For a possible appearance on a Richmond radio program this morning.
--best academic credentials of any economic team in history. Focused on economic growth, not redistribution, suggesting that Obama shares that focus and takes economic policy very seriously
--Larry Summers is brilliant. Peter Orszag (OMB) is very bright and very focused.
--But, at the margin, how much do these folks add to Geithner and Bernanke?
--Academic economics has ignored important real-world developments, such as the change from a manufacturing economy to a service economy, and the rapid growth and evolution of the financial sector.
(not for the radio, but Baily, Litan, and Johnson have a chart showing that credit default swaps went from under $1 trillion in 2001 and less than $10 trillion in the second half of 2004 to over $60 trillion at the end of 2007. Larry Summers might call me a Luddite, but I just cannot believe that it's a good thing for a market to grow that quickly to that size. I do not believe that the economics profession understands credit default swaps. In my opinion, we do not know whether they serve to genuinely increase financial efficiency or whether they serve primarily as vehicles for regulatory arbitrage--I suspect the latter.)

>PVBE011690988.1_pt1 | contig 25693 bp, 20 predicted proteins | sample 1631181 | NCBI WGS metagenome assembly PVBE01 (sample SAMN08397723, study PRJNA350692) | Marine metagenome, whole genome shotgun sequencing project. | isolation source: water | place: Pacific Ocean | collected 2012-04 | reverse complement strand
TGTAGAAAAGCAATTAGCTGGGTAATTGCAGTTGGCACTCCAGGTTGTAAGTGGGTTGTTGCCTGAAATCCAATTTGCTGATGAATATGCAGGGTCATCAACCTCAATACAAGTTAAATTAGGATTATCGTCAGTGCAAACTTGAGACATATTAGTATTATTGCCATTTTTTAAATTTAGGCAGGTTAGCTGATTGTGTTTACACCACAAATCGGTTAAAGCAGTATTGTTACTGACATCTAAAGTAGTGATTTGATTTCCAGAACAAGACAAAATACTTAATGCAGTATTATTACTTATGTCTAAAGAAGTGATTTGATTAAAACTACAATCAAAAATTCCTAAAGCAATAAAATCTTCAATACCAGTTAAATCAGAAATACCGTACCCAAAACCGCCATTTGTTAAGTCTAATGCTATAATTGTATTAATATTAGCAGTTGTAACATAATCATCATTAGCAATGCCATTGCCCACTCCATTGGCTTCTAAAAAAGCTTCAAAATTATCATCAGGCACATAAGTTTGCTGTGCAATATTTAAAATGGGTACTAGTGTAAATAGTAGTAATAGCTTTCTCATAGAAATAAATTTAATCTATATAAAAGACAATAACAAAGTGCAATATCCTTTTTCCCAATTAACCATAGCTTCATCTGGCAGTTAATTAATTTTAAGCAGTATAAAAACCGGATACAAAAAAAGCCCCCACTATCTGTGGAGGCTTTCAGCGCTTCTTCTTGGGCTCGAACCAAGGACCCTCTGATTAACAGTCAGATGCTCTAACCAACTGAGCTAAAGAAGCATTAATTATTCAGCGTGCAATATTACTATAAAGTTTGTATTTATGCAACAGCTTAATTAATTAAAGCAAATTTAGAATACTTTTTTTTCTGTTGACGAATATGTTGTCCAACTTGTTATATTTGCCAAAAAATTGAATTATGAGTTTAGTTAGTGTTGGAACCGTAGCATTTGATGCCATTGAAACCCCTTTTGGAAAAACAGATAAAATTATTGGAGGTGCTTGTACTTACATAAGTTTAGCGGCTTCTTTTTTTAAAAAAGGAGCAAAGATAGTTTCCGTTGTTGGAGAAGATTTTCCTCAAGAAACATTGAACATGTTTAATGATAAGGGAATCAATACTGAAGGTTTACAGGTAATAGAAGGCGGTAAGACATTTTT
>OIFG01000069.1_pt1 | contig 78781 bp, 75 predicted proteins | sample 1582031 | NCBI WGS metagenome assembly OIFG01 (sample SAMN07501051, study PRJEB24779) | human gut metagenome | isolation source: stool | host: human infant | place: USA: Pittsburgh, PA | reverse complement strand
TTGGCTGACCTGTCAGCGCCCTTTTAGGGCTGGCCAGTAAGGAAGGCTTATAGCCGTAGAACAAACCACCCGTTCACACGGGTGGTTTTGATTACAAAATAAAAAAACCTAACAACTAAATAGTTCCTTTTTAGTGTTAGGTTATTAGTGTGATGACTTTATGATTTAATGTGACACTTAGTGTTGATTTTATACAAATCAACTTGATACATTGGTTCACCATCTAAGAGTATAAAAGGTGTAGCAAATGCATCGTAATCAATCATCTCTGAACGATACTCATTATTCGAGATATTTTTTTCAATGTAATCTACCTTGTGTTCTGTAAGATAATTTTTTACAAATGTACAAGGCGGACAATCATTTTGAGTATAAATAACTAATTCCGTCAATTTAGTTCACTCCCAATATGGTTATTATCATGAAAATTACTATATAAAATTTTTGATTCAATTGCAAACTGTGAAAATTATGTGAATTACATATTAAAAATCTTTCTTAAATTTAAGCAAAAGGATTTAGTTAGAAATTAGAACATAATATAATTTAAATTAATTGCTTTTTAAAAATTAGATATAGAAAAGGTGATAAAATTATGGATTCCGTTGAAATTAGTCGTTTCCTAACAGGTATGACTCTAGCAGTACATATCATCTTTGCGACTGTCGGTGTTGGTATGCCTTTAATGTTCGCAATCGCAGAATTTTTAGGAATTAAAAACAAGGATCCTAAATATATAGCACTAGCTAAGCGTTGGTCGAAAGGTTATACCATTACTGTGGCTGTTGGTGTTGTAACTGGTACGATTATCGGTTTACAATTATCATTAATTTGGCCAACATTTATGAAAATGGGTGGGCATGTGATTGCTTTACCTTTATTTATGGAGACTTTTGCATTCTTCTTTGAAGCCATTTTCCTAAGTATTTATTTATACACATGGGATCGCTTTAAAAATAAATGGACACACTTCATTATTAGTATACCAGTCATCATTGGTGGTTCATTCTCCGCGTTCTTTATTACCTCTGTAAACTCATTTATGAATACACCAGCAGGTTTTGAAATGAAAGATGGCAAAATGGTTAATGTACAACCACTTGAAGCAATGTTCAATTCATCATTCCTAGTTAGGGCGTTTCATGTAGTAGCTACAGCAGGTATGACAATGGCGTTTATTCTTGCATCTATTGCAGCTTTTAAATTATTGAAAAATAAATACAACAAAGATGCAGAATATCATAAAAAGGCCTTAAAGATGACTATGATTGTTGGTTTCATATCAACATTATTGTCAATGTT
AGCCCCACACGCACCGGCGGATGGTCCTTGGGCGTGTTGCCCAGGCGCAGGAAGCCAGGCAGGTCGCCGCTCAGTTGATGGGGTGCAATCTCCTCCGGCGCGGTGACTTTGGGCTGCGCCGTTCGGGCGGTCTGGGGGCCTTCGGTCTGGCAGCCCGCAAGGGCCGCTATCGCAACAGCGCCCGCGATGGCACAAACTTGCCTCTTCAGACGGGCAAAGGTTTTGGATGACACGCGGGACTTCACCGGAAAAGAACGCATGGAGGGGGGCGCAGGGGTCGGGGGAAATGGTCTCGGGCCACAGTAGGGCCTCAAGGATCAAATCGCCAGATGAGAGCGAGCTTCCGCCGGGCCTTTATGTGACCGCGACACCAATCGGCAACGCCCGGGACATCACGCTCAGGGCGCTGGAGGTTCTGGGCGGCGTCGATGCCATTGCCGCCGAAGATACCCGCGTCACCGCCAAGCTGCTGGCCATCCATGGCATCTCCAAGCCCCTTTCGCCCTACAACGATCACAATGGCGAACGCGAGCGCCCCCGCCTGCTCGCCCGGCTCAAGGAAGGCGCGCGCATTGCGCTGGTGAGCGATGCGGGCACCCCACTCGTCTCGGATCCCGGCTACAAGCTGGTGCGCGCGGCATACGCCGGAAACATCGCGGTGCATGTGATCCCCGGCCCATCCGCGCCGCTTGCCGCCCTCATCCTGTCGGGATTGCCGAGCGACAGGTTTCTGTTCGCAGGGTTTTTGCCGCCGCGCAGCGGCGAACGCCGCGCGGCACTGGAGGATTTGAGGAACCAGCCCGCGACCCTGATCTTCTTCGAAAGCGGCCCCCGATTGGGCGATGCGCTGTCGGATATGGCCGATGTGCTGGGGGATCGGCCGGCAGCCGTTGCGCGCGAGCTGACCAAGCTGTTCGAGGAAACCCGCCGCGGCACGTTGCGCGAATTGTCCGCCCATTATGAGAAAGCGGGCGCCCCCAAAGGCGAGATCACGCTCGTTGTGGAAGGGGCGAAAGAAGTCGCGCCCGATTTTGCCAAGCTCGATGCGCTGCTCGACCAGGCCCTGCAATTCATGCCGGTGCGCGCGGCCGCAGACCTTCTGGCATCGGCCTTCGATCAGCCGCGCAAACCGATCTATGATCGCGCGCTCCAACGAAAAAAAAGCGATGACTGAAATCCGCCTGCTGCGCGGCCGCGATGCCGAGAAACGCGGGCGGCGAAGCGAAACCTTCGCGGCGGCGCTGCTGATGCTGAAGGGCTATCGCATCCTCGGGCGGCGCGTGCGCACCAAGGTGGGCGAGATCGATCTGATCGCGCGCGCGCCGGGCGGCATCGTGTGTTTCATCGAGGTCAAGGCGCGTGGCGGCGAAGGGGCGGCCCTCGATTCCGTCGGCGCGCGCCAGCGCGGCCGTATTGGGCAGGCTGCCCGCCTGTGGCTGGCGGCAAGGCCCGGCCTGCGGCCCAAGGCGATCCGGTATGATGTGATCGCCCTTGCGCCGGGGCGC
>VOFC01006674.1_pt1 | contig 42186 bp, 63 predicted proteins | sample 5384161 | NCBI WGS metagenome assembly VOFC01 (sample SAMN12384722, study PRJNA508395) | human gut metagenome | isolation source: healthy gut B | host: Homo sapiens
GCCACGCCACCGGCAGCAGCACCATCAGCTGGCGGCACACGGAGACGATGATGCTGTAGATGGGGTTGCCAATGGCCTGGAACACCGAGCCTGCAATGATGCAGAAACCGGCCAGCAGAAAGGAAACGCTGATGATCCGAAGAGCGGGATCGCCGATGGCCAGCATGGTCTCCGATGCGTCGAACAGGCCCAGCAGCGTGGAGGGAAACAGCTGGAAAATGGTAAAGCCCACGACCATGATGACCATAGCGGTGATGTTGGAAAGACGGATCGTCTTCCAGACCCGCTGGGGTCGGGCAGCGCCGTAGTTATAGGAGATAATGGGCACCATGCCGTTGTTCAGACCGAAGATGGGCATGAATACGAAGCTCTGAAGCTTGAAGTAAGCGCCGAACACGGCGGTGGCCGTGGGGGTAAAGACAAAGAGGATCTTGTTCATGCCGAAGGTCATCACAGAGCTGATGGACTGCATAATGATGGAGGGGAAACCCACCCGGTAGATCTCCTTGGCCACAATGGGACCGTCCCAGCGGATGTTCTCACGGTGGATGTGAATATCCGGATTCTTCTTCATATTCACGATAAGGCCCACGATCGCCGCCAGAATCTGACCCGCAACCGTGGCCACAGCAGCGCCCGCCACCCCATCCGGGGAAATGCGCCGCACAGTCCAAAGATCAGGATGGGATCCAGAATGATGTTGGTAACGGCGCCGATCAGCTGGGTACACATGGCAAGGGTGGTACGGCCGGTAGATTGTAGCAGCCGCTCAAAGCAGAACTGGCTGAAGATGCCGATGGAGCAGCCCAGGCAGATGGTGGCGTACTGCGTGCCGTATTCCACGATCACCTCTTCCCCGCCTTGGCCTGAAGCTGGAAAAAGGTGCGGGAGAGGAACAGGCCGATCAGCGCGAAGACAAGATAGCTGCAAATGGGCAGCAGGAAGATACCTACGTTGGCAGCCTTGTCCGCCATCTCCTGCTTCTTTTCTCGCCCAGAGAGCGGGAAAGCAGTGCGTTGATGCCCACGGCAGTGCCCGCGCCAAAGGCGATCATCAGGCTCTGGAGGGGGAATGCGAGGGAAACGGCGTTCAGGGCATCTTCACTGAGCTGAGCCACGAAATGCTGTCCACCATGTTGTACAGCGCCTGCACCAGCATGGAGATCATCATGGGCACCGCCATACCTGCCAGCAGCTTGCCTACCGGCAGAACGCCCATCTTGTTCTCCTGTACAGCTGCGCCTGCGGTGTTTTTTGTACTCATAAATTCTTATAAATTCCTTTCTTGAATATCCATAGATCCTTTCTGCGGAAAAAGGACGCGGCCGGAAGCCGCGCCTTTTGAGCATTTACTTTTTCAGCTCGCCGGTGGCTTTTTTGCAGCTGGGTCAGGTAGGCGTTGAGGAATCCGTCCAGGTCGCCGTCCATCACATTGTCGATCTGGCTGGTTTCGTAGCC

--Because the economics profession has been out of touch, policy is risky. Can we put laid-off bankers to work doing highway construction? I understand what Summers is thinking when he says that policy needs to overreact, but that could be a real "uh-oh."
A major puzzle is how the markdowns in financial wealth came to be such a multiple of the decline in housing wealth. Looking at that multiple, I tend to think that overreaction is what got us where we are today.
Thanks to Mark Thoma for the Summers video and the Bernanke pointer. Thanks to the WSJ blog for the "overreacting" post.